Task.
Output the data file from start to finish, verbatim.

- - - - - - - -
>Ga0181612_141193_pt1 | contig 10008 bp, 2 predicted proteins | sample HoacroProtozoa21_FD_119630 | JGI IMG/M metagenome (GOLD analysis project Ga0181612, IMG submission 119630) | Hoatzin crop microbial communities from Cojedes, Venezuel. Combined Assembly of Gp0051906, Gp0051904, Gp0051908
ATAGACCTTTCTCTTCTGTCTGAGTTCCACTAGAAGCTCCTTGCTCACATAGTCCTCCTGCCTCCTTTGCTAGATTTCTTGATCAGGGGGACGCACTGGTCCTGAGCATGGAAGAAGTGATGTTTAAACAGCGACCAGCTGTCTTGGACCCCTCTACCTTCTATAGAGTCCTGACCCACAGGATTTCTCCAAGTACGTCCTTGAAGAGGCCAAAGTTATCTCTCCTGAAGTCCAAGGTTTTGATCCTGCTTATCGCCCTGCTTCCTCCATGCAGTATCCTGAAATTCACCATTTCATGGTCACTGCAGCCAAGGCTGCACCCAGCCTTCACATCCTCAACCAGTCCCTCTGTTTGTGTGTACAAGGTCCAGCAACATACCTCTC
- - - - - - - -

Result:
>Ga0181612_141193_pt1 | contig 10008 bp, 2 predicted proteins | sample HoacroProtozoa21_FD_119630 | JGI IMG/M metagenome (GOLD analysis project Ga0181612, IMG submission 119630) | Hoatzin crop microbial communities from Cojedes, Venezuel. Combined Assembly of Gp0051906, Gp0051904, Gp0051908
ATAGACCTTTCTCTTCTGTCTGAGTTCCACTAGAAGCTCCTTGCTCACATAGTCCTCCTGCCTCCTTTGCTAGATTTCTTGATCAGGGGGACGCACTGGTCCTGAGCATGGAAGAAGTGATGTTTAAACAGCGACCAGCTGTCTTGGACCCCTCTACCTTCTATAGAGTCCTGACCCACAGGATTTCTCCAAGTACGTCCTTGAAGAGGCCAAAGTTATCTCTCCTGAAGTCCAAGGTTTTGATCCTGCTTATCGCCCTGCTTCCTCCATGCAGTATCCTGAAATTCACCATTTCATGGTCACTGCAGCCAAGGCTGCACCCAGCCTTCACATCCTCAACCAGTCCCTCTGTTTGTGTGTACAAGGTCCAGCAACATACCTCTC